In a paper highlighting the one in eight students that studies higher education in FE, Geoff Hall, principal of New College Nottingham, said traditional differentiation did not fit the way students saw themselves and their studies.
Mr Hall said: "Not all the students featured here match the traditional profile of an FE student - that is, someone from a disadvantaged background or an underachiever from other sectors of education.
"Historically, FE colleges engaged the non-traditional learner. Increasingly, HE in FE offers individuals, particularly those in work, a recognised route of first choice to higher level skills development."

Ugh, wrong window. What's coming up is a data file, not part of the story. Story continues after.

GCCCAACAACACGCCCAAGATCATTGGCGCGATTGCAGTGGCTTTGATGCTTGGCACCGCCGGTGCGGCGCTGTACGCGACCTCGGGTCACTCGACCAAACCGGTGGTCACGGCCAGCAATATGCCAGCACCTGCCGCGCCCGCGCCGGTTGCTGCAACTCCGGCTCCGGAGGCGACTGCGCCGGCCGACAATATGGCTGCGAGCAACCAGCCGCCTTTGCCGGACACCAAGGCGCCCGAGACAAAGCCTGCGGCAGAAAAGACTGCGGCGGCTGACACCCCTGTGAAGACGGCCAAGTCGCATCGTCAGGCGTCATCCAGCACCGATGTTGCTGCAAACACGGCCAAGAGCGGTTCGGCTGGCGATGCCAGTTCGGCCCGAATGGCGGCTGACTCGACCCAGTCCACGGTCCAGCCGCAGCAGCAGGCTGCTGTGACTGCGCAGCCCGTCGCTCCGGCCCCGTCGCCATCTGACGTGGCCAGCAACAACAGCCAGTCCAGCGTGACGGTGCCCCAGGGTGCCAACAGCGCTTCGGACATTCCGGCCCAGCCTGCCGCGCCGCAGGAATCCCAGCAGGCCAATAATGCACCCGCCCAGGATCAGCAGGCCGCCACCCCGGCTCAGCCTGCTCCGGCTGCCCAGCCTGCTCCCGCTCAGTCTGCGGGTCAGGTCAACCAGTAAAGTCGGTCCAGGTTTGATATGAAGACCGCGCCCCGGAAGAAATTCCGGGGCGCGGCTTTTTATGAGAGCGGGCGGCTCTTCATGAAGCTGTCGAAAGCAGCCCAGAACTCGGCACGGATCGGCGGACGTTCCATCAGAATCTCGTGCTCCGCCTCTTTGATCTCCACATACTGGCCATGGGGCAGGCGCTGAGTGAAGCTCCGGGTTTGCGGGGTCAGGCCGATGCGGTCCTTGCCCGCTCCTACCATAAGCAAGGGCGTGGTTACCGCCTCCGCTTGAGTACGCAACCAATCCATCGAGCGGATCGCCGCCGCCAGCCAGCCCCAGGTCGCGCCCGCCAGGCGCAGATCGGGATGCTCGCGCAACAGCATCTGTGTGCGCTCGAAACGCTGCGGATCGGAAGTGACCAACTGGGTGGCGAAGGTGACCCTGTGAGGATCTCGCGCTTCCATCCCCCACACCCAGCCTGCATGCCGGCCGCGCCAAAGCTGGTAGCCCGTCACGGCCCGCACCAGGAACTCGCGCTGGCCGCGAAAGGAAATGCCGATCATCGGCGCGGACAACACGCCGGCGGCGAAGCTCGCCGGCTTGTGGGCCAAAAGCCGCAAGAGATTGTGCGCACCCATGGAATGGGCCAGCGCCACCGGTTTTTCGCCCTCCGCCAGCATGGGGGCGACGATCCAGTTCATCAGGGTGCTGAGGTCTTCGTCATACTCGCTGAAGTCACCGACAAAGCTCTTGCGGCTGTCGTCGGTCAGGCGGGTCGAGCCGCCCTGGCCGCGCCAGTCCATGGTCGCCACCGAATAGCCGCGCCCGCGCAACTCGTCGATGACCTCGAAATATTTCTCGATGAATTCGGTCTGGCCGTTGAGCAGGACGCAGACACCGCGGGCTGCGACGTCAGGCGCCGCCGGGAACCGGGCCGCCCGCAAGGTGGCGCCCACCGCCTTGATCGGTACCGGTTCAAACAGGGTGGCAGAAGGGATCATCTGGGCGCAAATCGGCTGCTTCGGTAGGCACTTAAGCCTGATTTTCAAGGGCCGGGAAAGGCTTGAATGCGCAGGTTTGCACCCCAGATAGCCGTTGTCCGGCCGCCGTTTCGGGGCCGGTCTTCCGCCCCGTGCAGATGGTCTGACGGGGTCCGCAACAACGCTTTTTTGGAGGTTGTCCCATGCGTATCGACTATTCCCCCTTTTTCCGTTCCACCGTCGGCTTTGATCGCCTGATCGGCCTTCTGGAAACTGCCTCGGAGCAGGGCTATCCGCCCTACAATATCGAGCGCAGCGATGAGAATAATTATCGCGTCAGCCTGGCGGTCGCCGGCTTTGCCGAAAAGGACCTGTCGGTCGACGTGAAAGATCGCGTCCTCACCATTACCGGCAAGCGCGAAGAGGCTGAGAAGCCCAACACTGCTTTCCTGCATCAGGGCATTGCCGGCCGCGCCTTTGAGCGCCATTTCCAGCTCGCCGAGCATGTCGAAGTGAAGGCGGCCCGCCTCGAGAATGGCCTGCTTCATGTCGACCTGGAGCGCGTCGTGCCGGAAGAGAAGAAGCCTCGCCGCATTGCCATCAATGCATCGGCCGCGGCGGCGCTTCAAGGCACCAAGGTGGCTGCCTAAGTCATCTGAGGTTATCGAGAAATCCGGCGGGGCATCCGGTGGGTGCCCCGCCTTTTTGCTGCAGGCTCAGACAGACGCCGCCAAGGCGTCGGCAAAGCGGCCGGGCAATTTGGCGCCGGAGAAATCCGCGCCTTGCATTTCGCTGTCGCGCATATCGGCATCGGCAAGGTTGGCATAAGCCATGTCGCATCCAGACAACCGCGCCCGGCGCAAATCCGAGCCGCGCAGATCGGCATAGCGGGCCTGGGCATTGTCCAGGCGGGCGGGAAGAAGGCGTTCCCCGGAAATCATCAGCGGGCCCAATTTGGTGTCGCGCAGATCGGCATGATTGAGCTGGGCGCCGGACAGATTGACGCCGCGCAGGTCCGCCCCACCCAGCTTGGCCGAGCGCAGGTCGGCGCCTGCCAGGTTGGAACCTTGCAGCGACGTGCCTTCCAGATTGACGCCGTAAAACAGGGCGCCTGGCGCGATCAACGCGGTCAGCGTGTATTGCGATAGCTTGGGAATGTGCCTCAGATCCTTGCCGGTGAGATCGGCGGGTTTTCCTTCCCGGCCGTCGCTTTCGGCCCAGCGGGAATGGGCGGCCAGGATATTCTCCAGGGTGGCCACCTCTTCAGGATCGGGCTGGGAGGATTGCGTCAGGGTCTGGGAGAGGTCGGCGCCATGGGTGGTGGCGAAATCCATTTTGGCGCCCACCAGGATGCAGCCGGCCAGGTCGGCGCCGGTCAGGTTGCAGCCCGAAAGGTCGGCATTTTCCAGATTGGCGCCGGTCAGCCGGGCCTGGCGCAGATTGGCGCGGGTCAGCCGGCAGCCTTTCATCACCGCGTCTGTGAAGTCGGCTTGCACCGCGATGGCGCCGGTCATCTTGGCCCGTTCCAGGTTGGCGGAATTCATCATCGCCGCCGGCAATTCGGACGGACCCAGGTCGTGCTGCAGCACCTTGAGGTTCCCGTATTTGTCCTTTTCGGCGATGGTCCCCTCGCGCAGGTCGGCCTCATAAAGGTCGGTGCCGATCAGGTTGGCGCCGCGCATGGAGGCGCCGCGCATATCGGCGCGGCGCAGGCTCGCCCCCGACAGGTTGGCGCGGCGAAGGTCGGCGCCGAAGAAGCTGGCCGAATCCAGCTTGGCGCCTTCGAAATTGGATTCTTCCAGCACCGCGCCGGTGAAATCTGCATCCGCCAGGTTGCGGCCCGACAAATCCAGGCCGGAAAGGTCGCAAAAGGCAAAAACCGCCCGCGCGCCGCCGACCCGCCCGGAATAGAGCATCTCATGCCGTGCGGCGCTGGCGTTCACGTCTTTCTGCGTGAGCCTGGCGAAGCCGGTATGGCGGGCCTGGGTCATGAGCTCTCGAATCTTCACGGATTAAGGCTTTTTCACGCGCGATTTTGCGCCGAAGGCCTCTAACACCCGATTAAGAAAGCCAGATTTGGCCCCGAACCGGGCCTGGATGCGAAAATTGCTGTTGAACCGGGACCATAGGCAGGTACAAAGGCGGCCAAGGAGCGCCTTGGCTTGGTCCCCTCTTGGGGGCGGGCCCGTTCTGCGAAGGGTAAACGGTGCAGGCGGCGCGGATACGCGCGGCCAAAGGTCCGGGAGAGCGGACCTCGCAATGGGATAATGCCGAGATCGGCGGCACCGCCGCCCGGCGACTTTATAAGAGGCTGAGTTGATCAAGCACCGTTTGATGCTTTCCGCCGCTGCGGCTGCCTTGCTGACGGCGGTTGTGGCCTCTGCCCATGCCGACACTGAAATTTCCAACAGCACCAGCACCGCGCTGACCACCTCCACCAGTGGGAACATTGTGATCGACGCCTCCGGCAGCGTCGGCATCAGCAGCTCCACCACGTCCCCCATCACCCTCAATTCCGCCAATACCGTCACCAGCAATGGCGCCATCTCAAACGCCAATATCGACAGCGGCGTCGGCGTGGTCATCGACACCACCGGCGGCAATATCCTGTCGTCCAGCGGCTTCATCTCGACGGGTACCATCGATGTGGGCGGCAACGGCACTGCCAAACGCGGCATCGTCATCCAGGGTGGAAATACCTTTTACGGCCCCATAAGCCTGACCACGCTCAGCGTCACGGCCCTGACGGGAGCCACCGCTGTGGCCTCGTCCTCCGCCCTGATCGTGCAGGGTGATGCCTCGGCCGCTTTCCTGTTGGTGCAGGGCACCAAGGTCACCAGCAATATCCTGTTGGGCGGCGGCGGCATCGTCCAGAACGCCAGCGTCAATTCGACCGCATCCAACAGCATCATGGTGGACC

Mr Hall said students found the descriptors "FE" and "HE" confusing since the people served by further education colleges were often complementary to the groups served by higher education institutions.
In his foreword to One in eight: the voice of higher education students in FE colleges, higher education minister David Lammy said colleges had helped to deliver HE to a range of students beyond the traditional school- leaver.
"Colleges have provided that important stepping stone to help people develop confidence to succeed at higher levels - this has been particularly important for older learners," he said.
The paper is published alongside the 157 Group's annual review for 200809.